The Northeast monsoon, which commenced over Tamil Nadu on Saturday, accounts for 48 per cent of the state’s annual rainfall. Schools and colleges in nine districts in Chennai declared a holiday as heavy rains lashed the region
The Northeast monsoon is wreaking havoc in Tamil Nadu.
The state saw normal life disrupted by the monsoon with schools and colleges being shuttered in nine Chennai districts.
The India Meteorological Department (IMD) announced the commencement of the monsoon on Saturday.
“Northeast monsoon rains commenced over coastal Tamil Nadu, Puducherry & Karaikal and adjoining areas of south Coastal Andhra Pradesh,” the IMD said in a release.
“Under the influence of setting in of northeasterly winds in the lower tropospheric levels over Bay of Bengal and South Peninsular India, the northeast monsoon rains commenced” over the said areas, it added.
But what do we know about the Northeast monsoon?
Let’s take a closer look:
What is it?
National Geographic defines the monsoon as a “seasonal change in the direction of the prevailing, or strongest, winds of a region”.
India’s climate is determined by the Southwest (summer) monsoon and the Northeast (winter) monsoon, as per MSN.
The Northeast monsoon, currently hitting Tamil Nadu, lasts between October and December.
According to Weather.com, it gets its name from the direction of the monsoon winds, which blow from the northeast to the southwest.
It is also referred to as the winter monsoon, retreating monsoon, or reverse monsoon (due to the reversal of wind direction as compared to the preceding southwest monsoon).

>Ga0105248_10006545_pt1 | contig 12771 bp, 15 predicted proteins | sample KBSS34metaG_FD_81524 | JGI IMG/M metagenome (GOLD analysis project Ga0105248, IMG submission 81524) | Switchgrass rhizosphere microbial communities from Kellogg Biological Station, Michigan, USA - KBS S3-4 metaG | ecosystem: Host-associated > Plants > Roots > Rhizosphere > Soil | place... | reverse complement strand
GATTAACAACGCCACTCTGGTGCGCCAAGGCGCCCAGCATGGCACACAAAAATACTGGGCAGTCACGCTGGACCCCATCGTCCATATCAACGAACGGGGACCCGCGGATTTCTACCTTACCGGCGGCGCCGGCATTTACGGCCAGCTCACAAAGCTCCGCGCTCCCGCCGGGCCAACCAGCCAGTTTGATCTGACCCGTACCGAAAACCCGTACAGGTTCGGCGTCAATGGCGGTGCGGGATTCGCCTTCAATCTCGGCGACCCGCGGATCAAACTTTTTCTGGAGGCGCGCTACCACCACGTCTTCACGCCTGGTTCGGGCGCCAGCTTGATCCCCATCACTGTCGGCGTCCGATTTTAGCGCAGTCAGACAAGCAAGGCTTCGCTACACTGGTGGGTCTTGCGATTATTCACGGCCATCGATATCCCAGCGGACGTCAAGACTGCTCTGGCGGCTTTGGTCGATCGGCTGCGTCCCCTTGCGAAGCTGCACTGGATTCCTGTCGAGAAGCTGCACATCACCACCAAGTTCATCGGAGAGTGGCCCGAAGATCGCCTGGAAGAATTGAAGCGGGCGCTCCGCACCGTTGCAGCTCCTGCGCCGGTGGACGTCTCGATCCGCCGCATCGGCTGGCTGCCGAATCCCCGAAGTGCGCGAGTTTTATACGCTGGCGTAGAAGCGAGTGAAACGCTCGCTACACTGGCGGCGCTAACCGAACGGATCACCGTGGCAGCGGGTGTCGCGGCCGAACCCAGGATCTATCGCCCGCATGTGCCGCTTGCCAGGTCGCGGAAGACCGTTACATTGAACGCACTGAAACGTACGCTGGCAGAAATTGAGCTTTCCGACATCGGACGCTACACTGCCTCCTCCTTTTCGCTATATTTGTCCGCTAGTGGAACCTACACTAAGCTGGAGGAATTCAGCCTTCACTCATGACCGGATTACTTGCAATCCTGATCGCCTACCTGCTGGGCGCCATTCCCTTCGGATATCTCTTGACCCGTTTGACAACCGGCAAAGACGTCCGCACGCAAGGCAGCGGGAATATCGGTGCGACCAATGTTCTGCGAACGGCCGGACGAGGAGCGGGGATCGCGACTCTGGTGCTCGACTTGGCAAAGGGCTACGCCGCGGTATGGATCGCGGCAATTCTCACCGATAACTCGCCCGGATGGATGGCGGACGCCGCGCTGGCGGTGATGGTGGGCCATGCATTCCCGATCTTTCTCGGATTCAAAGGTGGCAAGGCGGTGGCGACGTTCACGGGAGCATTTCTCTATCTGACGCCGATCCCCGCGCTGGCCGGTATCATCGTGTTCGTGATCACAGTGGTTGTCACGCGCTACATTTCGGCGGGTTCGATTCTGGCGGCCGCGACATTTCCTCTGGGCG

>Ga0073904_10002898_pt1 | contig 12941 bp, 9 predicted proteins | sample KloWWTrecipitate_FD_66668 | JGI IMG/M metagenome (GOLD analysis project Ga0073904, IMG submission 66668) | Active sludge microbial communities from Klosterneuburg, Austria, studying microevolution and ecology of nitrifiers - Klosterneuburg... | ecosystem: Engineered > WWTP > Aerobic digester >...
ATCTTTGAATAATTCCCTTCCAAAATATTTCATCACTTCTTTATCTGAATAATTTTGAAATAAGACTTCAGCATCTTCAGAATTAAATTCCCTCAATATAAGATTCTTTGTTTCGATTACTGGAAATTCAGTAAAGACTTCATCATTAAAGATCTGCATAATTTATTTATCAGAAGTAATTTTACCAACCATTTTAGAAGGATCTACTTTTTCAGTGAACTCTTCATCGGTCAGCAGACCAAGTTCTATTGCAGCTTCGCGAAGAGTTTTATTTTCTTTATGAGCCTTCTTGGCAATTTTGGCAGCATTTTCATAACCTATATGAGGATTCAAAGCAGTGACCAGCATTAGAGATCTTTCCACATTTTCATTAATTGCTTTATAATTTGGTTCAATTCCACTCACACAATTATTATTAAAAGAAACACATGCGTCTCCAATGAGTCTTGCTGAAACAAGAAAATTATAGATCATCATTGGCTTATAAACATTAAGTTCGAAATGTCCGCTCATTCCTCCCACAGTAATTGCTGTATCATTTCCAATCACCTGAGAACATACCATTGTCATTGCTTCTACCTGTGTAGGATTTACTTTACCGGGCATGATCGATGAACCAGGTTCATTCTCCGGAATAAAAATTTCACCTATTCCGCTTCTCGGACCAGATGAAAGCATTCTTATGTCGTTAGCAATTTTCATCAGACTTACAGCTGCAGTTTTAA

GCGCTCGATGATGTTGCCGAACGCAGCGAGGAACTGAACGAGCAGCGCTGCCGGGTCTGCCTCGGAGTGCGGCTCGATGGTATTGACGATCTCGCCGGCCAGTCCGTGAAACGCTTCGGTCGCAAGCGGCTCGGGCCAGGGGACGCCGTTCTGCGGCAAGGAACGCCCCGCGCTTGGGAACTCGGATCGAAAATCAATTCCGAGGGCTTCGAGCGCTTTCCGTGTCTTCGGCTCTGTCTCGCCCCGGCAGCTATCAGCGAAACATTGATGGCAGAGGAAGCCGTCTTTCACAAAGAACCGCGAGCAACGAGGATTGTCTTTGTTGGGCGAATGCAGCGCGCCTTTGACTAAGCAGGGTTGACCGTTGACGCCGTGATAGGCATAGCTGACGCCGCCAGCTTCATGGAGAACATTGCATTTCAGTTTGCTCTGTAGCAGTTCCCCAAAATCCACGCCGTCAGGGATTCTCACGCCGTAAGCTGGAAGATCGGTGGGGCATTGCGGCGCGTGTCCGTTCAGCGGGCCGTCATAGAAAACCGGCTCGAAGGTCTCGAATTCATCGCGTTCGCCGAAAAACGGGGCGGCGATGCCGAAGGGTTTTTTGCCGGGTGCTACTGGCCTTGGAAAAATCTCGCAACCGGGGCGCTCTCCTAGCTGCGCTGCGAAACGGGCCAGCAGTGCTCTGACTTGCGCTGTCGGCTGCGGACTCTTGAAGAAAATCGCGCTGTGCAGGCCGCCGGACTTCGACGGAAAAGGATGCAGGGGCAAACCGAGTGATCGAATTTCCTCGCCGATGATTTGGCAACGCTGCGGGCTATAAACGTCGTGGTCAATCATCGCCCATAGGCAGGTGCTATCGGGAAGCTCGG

These winds take moisture from the Bay of Bengal and dump it over the southern states of Tamil Nadu, Andhra Pradesh, Kerala, and even south Telangana and Karnataka.
The northeasterly winds are also associated with the formation of cyclones from October to December — the peak cyclone season for the North Indian Ocean (covering the Bay of Bengal as well as the Arabian Sea).
The Northeast monsoon is far less powerful than the summer monsoons due to the Himalayas preventing much of the wind and moisture of the monsoons from reaching the coast, according to National Geographic.
Its normal onset date over India is 20 October, as per the website.
What is its impact on Tamil Nadu?
The monsoon comprises 11 per cent of the country’s rainfall, as per MSN.
However, Tamil Nadu receives around half its annual 914 mm rainfall during the Northeast monsoon, according to PTI.
As the southwest monsoon does for most of the country, the northeast monsoon affects agricultural activity in south peninsular India.
Seasonal rainfall has an impact on rice and maize productivity in Tamil Nadu and Andhra Pradesh.
As per Weather.com, the Northeast monsoon plays a key role in Tamil Nadu’s agricultural activities and reservoir management.
Chennai witnesses record rainfall
The record rains for Chennai and suburbs on Tuesday that began overnight, leading to inundation in a string of localities in city and on the outskirts, while two persons were killed in rain related incidents. For the first time in three decades, Nungambakkam, a core city area recorded 8 cm in a single day and suburban Red Hills 13 cm followed by 12 CM in Perambur, also in the city.
There was widespread rainfall in Tamil Nadu and showers ranged between 1 cm to 9 cm which includes Cauvery delta areas and coastal regions like Kanyakumari.
In view of the rains, two subways were closed here and the city witnessed traffic congestion and slow movement of vehicles. Chief Minister M K Stalin chaired a virtual meeting of top officials on monsoon preparedness and instructed officials to work in cohesion and directed them to take swift action on complaints. As regards Chennai city, 8 CM of heavy rainfall was recorded on November 1 at Nungambakkam and it is the first highest in the past 30 years and third such record in the last 72 years, Deputy Director General of Meteorology, Regional Meteorological Centre, S Balachandran told reporters.